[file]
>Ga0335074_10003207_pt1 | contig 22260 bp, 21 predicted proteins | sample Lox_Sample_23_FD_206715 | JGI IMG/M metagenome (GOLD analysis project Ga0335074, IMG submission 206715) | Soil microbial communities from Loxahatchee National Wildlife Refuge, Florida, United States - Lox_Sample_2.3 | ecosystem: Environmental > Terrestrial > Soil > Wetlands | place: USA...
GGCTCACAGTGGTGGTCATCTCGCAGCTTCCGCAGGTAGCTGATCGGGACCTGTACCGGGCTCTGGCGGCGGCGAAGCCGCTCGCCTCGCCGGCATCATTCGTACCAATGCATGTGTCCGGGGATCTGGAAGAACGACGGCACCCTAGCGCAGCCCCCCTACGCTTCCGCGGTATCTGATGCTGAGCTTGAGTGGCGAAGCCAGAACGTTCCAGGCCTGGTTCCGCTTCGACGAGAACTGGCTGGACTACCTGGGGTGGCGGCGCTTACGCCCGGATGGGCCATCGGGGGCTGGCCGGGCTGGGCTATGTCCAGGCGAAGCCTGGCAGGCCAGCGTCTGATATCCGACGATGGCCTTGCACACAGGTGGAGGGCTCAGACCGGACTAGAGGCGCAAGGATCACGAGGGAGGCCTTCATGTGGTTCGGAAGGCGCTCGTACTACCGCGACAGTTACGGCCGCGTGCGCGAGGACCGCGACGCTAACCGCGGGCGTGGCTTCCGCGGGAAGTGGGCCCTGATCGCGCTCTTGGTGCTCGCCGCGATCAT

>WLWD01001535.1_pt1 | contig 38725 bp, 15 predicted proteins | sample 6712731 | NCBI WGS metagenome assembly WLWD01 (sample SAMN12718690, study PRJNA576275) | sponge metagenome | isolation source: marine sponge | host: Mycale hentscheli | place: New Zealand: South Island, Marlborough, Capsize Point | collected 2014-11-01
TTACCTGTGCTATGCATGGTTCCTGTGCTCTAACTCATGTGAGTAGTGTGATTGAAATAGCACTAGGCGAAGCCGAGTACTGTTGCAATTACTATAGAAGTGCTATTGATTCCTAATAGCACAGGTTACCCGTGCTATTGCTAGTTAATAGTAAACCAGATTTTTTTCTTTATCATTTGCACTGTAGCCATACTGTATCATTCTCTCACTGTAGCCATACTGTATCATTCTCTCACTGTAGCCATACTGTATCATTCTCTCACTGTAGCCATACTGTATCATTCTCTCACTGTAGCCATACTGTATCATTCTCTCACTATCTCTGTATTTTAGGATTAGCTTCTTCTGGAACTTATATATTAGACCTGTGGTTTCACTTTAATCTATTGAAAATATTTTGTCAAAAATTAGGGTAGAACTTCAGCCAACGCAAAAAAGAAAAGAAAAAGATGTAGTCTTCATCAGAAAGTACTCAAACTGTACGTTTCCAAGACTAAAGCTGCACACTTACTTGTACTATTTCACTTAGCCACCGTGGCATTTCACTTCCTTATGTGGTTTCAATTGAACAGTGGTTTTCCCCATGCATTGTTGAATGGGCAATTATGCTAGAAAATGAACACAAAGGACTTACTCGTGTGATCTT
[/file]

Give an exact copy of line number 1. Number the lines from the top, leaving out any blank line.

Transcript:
>Ga0335074_10003207_pt1 | contig 22260 bp, 21 predicted proteins | sample Lox_Sample_23_FD_206715 | JGI IMG/M metagenome (GOLD analysis project Ga0335074, IMG submission 206715) | Soil microbial communities from Loxahatchee National Wildlife Refuge, Florida, United States - Lox_Sample_2.3 | ecosystem: Environmental > Terrestrial > Soil > Wetlands | place: USA...